Stories that delved into the inner human spirit and tales about redemption have been beloved by critics since anyone can remember. Small wonder, since films that exhibit pure humanity can undoubtedly touch the hearts of audiences--it is a premise that is both fascinating and quite easy to relate to. Inspired by the documentary "Beyond the Mat", director Darren Aronofsky's "The WRESTLER" is a film with a lot of things to say, and may well be Mickey Rourke's best performance; this role may indeed serve as his own redemption as his own character's--Randy the "Ram".
Randy (Mickey Rourke) is an aging, washed out wrestler whose days of glory and fame are over. Now wrestling in a small circuit that is mostly staged in small or large auditoriums, Randy is having some difficulties keeping up with the younger talent. To keep up, he uses an abundance of pain killers and strength enhancers. One day, after performing in a "hardcore match", Randy suffers a heart attack which causes him to undergo a bypass surgery and ends his weekend wrestling career. Randy is now all alone, and needs to make a living. Afraid of being alone, he befriends a beautiful stripper named Cassidy (Marisa Tomei) and tries to rekindle his relationship with his daughter Stephanie (Evan Rachel Wood). Working in a small supermarket, Randy tries to make ends meet. However, it is difficult for a man to change overnight and Randy imperils his one chance to redeem himself…or is it him accepting his fate?
Mickey Rourke is an underrated actor. I remember him in his younger days in "9 ½ weeks", and his most recent appearance in the awesome "Sin City". He always has that signature raspy voice that gives him a lot of character. In this film, you will hardly recognize him (as in Sin City), his face is so beaten up much like a boxer, his eyes display a feeling of dread and sadness as to what his future might bring. Rourke is much older and he seems poised to give this film everything he has left in his performance. "The Wrestler's" main strength will have to come from Rourke himself. There is quite a good number of touching moments most notably his teary-eyed conversation with his daughter, and the film's final act. Rourke shines through, and delivers in fleshing out his character.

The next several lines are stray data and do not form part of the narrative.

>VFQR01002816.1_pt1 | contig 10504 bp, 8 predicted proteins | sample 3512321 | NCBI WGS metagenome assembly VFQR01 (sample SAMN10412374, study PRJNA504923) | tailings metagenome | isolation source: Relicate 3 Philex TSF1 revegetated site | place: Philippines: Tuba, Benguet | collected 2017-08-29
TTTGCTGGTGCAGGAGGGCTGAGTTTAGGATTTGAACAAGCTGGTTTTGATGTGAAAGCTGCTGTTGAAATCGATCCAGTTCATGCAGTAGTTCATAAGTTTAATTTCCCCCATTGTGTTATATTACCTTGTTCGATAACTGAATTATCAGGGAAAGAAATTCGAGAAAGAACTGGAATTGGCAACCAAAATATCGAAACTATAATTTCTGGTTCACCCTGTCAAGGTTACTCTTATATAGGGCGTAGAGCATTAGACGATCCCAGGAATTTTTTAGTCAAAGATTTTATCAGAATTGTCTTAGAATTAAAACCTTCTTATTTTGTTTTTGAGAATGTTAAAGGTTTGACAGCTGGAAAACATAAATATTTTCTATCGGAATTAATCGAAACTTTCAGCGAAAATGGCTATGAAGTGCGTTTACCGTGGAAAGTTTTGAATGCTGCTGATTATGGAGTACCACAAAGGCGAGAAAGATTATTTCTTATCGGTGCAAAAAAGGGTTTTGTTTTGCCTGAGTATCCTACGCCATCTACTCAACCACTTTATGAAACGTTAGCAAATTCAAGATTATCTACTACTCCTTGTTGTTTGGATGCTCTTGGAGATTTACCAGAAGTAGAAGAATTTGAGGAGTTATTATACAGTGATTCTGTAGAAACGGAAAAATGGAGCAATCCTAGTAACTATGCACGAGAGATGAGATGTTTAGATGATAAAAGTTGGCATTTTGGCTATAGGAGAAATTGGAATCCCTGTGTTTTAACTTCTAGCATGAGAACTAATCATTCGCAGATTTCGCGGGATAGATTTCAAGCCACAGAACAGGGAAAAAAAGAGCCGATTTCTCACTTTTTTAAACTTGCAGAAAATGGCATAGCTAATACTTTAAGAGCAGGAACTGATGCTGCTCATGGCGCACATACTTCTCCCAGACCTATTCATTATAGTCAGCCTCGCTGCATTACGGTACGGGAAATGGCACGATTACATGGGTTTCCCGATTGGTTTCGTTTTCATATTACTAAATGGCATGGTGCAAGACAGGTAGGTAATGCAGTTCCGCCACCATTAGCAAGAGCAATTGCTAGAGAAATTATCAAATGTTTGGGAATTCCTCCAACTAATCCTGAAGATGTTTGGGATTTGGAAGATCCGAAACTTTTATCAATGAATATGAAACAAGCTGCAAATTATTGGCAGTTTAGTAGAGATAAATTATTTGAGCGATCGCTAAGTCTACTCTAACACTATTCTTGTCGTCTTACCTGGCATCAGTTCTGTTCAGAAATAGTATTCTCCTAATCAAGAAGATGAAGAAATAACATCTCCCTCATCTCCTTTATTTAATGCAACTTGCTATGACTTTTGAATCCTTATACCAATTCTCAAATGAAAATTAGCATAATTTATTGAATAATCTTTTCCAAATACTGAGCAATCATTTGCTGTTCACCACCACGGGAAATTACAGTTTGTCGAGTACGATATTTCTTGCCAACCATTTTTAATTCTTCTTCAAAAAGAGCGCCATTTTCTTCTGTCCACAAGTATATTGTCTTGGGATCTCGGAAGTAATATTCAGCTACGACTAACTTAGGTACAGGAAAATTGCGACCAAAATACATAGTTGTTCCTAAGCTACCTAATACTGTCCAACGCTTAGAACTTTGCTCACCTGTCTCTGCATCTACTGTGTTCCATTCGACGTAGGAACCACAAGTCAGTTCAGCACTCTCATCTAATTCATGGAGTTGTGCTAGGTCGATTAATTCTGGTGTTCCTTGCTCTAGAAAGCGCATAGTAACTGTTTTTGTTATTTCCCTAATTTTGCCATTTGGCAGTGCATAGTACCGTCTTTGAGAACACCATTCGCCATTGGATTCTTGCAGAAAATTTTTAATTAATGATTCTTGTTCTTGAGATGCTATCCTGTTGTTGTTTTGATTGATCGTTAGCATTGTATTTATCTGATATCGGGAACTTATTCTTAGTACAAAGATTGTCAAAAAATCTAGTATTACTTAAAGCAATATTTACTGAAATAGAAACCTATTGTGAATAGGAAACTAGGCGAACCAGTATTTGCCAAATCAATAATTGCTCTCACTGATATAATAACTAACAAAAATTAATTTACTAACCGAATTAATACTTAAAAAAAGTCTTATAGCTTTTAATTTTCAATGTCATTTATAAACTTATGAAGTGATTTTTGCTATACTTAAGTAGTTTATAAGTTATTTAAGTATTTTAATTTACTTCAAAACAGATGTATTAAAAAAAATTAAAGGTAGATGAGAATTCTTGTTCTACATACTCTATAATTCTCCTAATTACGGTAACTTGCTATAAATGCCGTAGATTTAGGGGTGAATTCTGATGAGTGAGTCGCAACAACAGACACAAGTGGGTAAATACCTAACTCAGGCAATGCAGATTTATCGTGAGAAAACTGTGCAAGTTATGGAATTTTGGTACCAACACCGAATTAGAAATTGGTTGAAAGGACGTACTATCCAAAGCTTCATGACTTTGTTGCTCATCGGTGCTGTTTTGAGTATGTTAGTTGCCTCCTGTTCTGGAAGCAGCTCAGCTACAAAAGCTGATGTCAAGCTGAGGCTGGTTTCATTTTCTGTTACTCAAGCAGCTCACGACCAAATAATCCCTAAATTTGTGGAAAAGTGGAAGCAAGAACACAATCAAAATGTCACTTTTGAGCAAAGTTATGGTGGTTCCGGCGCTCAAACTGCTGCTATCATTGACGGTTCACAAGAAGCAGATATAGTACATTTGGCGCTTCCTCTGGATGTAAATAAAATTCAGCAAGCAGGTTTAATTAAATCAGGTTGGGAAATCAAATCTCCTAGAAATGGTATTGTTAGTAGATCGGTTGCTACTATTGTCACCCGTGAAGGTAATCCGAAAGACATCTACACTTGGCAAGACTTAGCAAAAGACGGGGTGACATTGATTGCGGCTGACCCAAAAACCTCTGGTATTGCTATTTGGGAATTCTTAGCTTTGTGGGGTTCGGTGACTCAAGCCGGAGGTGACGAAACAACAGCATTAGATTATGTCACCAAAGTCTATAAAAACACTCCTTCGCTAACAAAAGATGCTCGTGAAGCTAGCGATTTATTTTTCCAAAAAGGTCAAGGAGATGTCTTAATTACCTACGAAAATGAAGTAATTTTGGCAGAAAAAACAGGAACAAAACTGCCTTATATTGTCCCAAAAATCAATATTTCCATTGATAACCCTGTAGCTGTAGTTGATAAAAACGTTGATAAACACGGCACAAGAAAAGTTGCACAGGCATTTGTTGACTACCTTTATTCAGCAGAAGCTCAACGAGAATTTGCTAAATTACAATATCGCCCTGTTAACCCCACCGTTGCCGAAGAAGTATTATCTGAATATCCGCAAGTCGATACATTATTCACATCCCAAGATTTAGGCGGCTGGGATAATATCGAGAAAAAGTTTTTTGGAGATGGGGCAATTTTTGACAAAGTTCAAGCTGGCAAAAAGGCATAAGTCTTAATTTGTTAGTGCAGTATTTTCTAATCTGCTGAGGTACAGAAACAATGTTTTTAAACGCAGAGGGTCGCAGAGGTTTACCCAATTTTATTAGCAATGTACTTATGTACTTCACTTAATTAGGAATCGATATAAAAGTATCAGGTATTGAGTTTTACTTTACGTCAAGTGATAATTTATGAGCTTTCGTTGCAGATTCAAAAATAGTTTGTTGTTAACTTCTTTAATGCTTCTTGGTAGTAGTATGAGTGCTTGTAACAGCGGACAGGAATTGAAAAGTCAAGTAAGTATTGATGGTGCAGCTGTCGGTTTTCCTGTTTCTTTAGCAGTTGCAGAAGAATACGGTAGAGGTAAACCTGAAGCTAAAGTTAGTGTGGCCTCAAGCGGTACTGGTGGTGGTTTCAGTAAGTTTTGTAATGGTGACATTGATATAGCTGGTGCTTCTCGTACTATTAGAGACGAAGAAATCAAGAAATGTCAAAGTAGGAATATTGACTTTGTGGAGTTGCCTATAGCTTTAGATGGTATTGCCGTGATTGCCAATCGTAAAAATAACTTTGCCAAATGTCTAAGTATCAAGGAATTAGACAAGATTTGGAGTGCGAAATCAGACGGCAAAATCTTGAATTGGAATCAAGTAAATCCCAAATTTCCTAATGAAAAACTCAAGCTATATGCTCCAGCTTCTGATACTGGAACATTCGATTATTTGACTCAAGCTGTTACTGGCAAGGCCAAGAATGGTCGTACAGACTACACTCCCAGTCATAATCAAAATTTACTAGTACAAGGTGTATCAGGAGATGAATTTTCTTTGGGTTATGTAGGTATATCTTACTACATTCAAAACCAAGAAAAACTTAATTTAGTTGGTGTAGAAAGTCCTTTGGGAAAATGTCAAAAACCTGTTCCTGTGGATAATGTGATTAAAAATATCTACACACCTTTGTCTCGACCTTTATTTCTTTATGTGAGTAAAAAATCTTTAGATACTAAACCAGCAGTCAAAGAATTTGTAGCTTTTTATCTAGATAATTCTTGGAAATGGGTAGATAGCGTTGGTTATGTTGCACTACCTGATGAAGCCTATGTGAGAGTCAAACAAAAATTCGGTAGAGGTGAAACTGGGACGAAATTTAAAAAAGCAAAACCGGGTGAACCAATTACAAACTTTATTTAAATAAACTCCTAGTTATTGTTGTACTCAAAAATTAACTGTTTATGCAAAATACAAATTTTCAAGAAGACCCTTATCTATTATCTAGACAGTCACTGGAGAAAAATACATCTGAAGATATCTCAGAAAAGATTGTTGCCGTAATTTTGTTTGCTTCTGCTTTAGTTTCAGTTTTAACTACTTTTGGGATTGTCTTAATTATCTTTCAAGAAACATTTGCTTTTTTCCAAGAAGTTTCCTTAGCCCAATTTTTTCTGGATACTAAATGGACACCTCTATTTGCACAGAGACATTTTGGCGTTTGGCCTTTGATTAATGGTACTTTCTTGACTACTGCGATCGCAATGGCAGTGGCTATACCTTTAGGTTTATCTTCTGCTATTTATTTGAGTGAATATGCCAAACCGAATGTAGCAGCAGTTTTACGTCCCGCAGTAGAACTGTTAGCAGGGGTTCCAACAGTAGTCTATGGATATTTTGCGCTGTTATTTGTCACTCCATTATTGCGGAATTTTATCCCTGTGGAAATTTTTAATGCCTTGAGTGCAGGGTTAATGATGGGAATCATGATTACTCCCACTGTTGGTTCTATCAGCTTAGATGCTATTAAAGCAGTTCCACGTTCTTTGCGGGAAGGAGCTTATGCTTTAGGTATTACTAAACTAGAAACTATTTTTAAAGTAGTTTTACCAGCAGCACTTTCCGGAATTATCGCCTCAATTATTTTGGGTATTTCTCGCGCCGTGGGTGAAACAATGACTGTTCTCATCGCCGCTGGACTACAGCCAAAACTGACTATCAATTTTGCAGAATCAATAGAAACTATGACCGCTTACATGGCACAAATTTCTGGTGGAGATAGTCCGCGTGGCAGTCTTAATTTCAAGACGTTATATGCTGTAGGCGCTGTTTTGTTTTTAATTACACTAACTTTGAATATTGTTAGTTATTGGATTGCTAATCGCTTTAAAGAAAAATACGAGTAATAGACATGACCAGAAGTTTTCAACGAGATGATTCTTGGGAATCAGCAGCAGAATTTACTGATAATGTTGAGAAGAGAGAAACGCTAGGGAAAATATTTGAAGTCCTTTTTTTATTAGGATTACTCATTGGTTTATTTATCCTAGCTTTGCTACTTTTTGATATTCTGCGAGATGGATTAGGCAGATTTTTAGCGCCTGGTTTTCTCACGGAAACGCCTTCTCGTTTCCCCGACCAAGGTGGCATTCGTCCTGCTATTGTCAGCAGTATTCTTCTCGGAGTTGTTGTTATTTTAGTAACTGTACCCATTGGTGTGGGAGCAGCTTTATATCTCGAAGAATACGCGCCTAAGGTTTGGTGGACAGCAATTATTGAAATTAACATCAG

This film may well be a character study of a washed out wrestler, but the film also offers something very significant and serves as the soul of the film. Randy's attempts to begin a new relationship with another "outcast" of society--a stripper (played by Beauteous Marisa Tomei). Their developing romance is fully realized as these two have a lot in common. They made mistakes in some of their deeds in life, now they are both middle-aged and they fear the future. Randy is desperate not to be alone and Cassidy is being careful not to commit another mistake, why would she date someone who obviously is almost same? If you're a screw-up, why would you want another screw-up to share your life with? It was ingenious for Aronofsky to carefully illustrate their similar situations in a subtle manner--both are losing ground each day, Randy's career as a wrestler and Cassidy's days as a stripper are both winding down. Their days of having high returns is just about over, now their careers are bringing a low yield.